Click here to see past episodes or subscribe on iTunes (video podcast or audio only).

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For The Love Of Food

by | Feb 10, 2012

For The Love of Food

Welcome to Friday’s For The Love of Food, Summer Tomato’s weekly link roundup.

There were more excellent stories than I could fit this week. Mindful eating hits the big leagues, Jack In The Box’s shake is made of fakin bacon and sugar is more helpful than low carb for weight loss? Won’t somebody please think of the children!

Want to see all my favorite links? Be sure to follow me on on Digg. I also share links on Twitter (@summertomato), Google+ and the Summer Tomato Facebook page. I’m very active on all these sites and would love to connect with you.

Links of the week


What inspired you this week?

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My Favorite Healthy Eating Blogs & Resources (what are yours?)

by | Feb 8, 2012

Photo by ssoosay

I don’t know the exact numbers, but something like a gazillion of you have asked me for a list of my favorite healthy food and science websites.

Back in the day I used to keep a running blogroll, but it took too much work to maintain and there are politics (and lots of email spam) involved in having a whole page of Summer Tomato dedicated to promoting other sites, so I decided to do away with it.

But questions keep coming from people wanting to know where I find all the stories for my Friday link love posts, my preferred alternative to a permanent blogroll. The unfortunate answer is that I subscribe to an extraordinary number of blogs (you’d probably cry if you saw what I go through every Thursday), and there are too many sites and I edit the list too often for it to be useful for most of you.

That said, I’d be lying if I told you I didn’t have my favorites.

Sadly one of those favorites, the news feed at Food52 (formerly Food News Journal), recently decided to hang up the towel and stopped sending out their daily food links. It was an amazing resource and I’m totally heartbroken. But as a result I’m also now looking for a few more excellent food and health news feeds to supplement my weekly reading, and I need your help.

Below I’ve shared my favorite sites and resources, in no particular order, that I rely on regularly for top-quality content. Though I subscribe to many more than are listed here (and I still get a lot of content from Twitter, Digg, etc.), these are the ones that consistently provide share-worthy content on the web and I would never post on Friday without flipping through them first. I respect these sites tremendously and am looking for more publications of this caliber to add to my collection.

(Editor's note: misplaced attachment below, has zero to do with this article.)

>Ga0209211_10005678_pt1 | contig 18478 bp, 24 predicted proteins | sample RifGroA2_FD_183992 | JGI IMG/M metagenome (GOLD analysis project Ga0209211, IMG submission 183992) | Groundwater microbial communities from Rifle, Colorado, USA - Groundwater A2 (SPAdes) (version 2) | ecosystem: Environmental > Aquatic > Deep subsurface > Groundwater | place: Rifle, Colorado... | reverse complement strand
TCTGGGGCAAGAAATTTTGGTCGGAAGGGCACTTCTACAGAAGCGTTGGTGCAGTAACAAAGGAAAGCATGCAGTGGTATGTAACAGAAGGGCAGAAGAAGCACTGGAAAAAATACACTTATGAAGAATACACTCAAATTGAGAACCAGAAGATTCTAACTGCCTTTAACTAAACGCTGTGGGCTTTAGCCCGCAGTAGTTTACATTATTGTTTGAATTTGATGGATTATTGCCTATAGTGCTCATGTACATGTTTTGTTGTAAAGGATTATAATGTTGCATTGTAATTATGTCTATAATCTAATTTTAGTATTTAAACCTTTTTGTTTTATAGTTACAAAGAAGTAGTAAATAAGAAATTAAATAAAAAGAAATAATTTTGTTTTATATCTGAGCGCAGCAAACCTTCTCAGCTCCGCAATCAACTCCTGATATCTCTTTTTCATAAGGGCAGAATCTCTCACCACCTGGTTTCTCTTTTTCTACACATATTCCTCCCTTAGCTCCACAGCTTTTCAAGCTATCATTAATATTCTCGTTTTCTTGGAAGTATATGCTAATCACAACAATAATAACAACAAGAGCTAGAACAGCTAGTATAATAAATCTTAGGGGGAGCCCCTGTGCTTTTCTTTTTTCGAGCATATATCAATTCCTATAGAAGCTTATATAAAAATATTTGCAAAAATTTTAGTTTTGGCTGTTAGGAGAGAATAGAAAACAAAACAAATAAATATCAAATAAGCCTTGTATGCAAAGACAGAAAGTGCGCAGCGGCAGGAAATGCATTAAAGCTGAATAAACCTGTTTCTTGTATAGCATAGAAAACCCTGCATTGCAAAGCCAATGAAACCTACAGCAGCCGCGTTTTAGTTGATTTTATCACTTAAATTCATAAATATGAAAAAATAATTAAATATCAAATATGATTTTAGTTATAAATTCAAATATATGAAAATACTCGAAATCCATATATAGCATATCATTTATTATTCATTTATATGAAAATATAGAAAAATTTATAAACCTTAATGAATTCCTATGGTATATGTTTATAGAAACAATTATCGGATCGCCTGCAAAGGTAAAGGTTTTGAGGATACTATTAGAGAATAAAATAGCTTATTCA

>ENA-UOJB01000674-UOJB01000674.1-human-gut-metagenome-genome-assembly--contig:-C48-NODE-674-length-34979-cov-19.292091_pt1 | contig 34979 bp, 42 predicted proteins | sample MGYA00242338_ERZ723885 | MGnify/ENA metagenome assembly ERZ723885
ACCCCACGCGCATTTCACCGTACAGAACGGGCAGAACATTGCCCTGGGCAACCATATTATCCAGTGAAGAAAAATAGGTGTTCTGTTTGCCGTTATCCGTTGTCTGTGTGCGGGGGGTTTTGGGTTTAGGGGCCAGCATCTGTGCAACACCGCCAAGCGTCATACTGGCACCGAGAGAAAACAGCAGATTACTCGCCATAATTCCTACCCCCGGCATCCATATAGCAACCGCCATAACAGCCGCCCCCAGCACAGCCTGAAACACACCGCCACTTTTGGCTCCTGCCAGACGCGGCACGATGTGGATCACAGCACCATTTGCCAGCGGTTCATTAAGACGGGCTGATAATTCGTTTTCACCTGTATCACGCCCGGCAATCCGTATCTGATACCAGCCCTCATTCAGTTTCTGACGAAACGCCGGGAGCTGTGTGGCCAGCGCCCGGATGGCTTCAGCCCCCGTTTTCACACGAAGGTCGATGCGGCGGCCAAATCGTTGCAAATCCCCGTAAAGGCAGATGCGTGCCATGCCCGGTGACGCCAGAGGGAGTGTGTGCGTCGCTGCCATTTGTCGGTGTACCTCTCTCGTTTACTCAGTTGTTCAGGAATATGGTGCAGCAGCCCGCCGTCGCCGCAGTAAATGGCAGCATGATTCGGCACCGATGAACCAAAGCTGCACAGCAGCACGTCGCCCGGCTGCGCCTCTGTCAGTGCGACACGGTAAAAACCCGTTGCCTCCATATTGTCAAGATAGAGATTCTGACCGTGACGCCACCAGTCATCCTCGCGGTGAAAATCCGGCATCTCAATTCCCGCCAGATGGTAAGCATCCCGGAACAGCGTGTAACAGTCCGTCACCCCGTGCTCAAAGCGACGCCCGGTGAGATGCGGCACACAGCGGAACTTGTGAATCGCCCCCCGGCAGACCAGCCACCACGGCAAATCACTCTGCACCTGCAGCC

If you think there’s anything I can’t live without, please leave it in the comments and I’ll check it out. Thanks in advance for your help!

Health & Science News

Science Daily – Health and Medicine

Medline

New York Times – Health

LA Times – Booster Shots

Health Blogs

Nutrition Over Easy – Monica Reinagel

Weighty Matters – Yoni Freedhoff

Whole Health Source – Stephan Guyenet

Raw Food SOS – Denise Minger

Dr. Weil’s Daily Blog – Andrew Weil

Mark’s Daily Apple – Mark Sisson

Green Blogs

Treehugger

Ecosalon

Food Safety & Politics

On Food – Mark Bittman

Food Politics – Marion Nestle

Marler Blog – Bill Marler

Grist – Food

Healthy Recipe Blogs

101 Cookbooks

Smitten Kitchen

David Lebovitz

Ruhlman

Simply Recipes

Ruth Reichl

Jenn Cuisine

Sprouted Kitchen

What are you reading?

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For The Love Of Food

by | Feb 3, 2012

For The Love of Food

Welcome to Friday’s For The Love of Food, Summer Tomato’s weekly link roundup.

Apparently I wasn’t the only one with sugar on the brain this week. The now infamous Dr. Lustig thinks the government should treat sugar like tobacco and alcohol, but Marion Nestle is not convinced. I also found an excellent article from the anti-grain crowd admitting rice might not be so bad for you after all. Rejoice!

Want to see all my favorite links? Be sure to follow me on on Digg. I also share links on Twitter (@summertomato), Google+ and the Summer Tomato Facebook page. I’m very active on all these sites and would love to connect with you.

Links of the week

What inspired you this week?